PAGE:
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Anvarious other function collection that contributes to this bass’s tonal excellence is the quality of its pickups. They are high-quality Gibson-designed humbuckers, with extensive alnico magnets, and they’re double waxed to dampen microphonics. Their placing, too, is crucial. The rear pickup is put fairly close to the bridge, which offers you plenty of treble edge for rock-style grind and also snap for funk. The forward pickup is reasonably focused between neck and bridge giving you a solid round tone that doesn’t obtain mushy. I additionally favor that they are soapbar-style and also give you two solid positions to anchor your thumb.

The EB-3

The EB-3 is one more classical of the ’60s, initially boosted to symbol standing by Jack Bruce that played it in the time of his Cream days. Actually, it was first presented in 1959 as the EB Series bass (EB for Electric Bass). With its compact and aggressive SG body form, it caught on immediately through the rockers simply as the guitar did. Through the beforehand ’60s the EB underwent a series of changes: short scale, long scale; one pickup, 2 pickups; 3 knobs, 4 knobs. Gibkid even gave one version a fuzz tone circuit and briefly offered a six-string version.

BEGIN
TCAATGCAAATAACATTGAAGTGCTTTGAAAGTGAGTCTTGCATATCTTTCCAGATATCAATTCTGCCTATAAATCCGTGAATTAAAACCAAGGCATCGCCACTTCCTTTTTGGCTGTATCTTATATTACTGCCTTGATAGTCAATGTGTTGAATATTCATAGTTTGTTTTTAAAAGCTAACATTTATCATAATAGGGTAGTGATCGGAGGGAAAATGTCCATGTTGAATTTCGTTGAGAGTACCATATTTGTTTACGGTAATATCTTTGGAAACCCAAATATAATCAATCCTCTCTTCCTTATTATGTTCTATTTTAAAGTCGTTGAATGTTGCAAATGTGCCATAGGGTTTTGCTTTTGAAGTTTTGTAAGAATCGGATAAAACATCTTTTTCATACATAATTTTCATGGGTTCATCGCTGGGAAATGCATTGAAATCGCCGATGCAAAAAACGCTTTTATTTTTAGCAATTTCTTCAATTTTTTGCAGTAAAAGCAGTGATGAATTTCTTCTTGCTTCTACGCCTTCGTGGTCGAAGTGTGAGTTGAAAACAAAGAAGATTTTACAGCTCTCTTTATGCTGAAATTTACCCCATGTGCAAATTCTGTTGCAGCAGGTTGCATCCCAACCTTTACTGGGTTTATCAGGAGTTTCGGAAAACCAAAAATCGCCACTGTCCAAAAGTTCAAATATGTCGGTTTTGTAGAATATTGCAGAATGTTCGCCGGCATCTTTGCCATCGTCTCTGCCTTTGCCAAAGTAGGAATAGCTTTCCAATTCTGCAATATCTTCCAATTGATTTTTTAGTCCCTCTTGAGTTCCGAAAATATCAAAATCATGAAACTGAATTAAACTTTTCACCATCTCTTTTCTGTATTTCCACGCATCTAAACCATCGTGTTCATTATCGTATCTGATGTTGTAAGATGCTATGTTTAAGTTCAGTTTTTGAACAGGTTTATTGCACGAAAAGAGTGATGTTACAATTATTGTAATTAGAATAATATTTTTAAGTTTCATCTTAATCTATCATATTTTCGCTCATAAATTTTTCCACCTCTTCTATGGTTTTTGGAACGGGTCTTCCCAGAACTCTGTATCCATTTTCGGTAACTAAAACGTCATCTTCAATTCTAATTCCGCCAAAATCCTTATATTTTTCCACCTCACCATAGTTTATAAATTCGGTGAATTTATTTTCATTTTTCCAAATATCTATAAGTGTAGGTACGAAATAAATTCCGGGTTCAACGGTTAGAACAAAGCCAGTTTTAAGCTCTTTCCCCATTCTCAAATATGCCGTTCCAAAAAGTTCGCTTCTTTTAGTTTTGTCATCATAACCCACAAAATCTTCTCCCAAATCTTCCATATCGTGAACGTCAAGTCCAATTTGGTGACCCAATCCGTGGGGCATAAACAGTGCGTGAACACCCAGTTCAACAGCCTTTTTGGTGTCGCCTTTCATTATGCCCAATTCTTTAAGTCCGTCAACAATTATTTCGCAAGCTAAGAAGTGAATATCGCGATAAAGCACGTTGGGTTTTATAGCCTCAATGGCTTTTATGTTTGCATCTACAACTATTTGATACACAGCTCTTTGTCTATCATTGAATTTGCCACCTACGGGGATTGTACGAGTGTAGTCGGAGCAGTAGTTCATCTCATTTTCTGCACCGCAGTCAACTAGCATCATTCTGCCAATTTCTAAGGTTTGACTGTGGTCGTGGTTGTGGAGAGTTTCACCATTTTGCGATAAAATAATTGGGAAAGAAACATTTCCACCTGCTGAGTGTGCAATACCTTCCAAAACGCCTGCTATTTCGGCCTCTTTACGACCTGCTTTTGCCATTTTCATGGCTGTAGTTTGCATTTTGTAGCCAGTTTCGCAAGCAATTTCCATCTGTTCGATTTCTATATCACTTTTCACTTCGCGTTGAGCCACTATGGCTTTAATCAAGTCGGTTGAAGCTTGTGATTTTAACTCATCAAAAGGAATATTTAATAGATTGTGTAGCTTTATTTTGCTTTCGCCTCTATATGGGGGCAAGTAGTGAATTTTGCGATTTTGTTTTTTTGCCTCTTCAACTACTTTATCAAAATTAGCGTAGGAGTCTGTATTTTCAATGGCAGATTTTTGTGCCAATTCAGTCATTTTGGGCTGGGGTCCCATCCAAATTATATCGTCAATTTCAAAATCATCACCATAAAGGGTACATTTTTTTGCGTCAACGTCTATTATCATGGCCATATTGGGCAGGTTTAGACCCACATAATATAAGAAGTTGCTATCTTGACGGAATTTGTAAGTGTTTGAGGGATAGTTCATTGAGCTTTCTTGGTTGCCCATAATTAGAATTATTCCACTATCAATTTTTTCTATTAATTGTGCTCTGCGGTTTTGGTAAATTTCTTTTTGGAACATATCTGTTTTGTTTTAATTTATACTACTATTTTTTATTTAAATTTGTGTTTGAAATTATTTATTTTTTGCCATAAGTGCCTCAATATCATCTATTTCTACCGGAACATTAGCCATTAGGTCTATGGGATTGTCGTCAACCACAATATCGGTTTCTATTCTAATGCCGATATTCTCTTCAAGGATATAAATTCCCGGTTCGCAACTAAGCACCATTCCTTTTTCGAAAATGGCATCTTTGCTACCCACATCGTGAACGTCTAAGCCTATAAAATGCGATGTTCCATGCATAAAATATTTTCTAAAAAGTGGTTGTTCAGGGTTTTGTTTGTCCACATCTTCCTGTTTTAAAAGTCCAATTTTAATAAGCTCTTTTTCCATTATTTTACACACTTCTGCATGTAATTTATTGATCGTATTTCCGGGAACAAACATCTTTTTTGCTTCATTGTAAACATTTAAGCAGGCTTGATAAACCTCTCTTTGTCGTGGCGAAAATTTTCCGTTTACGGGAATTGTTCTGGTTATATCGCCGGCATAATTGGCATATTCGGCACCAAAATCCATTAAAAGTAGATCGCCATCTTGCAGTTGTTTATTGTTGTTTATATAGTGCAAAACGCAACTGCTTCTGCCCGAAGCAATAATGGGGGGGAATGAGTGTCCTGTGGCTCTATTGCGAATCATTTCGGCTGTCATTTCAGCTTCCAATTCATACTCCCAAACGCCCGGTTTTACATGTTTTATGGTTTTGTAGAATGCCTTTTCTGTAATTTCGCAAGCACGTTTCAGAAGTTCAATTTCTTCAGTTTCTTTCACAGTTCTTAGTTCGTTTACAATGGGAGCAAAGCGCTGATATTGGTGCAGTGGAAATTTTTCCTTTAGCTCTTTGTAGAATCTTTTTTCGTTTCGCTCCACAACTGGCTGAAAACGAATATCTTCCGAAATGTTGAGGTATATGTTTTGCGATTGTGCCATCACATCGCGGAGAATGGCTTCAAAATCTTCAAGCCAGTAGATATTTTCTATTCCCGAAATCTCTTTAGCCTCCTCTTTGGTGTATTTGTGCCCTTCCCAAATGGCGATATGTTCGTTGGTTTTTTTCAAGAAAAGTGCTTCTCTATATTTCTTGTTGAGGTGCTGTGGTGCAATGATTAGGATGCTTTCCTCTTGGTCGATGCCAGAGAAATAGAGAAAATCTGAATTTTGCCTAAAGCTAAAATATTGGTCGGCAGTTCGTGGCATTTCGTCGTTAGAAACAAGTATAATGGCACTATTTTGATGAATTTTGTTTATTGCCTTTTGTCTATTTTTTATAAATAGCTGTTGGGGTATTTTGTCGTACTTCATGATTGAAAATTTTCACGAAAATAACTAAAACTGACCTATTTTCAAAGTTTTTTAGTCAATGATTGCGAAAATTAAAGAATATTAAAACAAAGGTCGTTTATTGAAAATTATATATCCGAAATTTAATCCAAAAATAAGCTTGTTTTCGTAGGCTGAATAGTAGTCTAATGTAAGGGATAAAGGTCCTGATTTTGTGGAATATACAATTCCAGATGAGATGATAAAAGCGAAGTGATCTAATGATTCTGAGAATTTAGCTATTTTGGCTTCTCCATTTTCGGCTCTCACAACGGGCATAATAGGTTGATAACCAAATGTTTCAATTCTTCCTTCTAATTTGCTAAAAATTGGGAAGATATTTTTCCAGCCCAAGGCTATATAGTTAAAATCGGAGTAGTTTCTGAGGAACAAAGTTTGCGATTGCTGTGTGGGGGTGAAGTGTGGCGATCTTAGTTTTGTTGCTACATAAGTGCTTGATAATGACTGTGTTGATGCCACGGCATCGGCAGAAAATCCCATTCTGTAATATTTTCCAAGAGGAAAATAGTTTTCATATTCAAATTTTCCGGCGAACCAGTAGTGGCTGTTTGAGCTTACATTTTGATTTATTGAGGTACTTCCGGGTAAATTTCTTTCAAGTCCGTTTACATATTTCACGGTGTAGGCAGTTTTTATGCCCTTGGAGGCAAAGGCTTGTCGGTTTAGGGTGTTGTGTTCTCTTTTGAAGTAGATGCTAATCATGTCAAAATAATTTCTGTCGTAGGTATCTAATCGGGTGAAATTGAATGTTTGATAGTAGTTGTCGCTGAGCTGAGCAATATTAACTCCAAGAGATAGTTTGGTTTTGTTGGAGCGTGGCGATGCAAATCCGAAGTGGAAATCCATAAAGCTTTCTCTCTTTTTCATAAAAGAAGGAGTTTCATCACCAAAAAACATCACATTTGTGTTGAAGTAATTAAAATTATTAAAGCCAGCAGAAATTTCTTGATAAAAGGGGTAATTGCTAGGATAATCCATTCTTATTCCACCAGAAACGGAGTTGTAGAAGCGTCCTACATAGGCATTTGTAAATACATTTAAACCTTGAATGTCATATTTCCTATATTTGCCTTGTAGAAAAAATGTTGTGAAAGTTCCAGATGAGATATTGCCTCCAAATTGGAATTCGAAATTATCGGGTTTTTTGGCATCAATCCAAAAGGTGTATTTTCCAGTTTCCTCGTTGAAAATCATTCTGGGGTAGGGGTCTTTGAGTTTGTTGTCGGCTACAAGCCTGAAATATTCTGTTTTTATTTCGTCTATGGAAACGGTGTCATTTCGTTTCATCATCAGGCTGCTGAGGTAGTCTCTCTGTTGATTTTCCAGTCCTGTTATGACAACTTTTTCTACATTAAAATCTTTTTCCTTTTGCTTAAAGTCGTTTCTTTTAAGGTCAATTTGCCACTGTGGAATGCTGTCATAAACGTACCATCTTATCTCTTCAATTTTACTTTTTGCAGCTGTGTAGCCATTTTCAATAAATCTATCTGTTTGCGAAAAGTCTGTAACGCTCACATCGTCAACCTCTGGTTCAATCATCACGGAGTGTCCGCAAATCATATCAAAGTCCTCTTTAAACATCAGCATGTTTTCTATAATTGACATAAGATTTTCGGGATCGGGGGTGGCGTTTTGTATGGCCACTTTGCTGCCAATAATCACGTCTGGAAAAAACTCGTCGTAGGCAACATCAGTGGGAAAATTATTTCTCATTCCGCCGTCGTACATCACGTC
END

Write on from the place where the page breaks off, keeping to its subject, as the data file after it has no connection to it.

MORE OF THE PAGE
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Today, Epiphone renders 2 versions of the EB, the original, short-range EBO, and the EB-3, which has a 34" range neck, 2 pickups (a mini-humbucker at the bridge and a large sidewinder humbucker at the neck). It also features 2 volume knobs, two tone knobs, and a 3-method, knob-style pickup switch.

It is the long-range neck that makes this the prefered EB for many type of players. While the short-range neck has its charms (speed and basic fretting), it requires a lighter touch bereason of softer string stress. Also, the dual pickups offer you a lot even more tonal selection than you gain through the EBO. It has the fat, round, mellow, almost-acoustic sound from the neck pickup, and also the bridge pickup adds in edgy cut.

It’s really the SG vibe that sets this bass apart and also renders it fun to play. The neck is very thin and also quick playing, and also the combination of a mahogany body and also collection neck give it even more than ample sustain. It’s a rocker that can play as smooth as butter once the music calls for it.

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Quality axes, affordably priced

The beauty of both basses is that they are true in style to the originals, use high quality woods and components, are finely crafted and comprehensive, and also for all this are amazingly priced. These are basses that normal musicians can both afford and appreciate over the long run.

Features & Specs

Epiphone Thunderbird IV:

Standard reversed body design Mahogany kind of body through thick facility Bolt-on maple neck Roselumber fingerboard Dual humbucking pickups Volume, volume, tone controls Black hardware Limited life time warranty

Epiphone EB-3:

Mahogany kind of SG-style body Set mahogany type of neck 34" scale Rosetimber fretboard Trapezoid fretboard inlays 1.65" nut width Mini-humbucker bridge pickup Sidewinder humbucker neck pickup 2 volume, 2 tone controls 3-means pickup switching Chrome hardware Limited life time warranty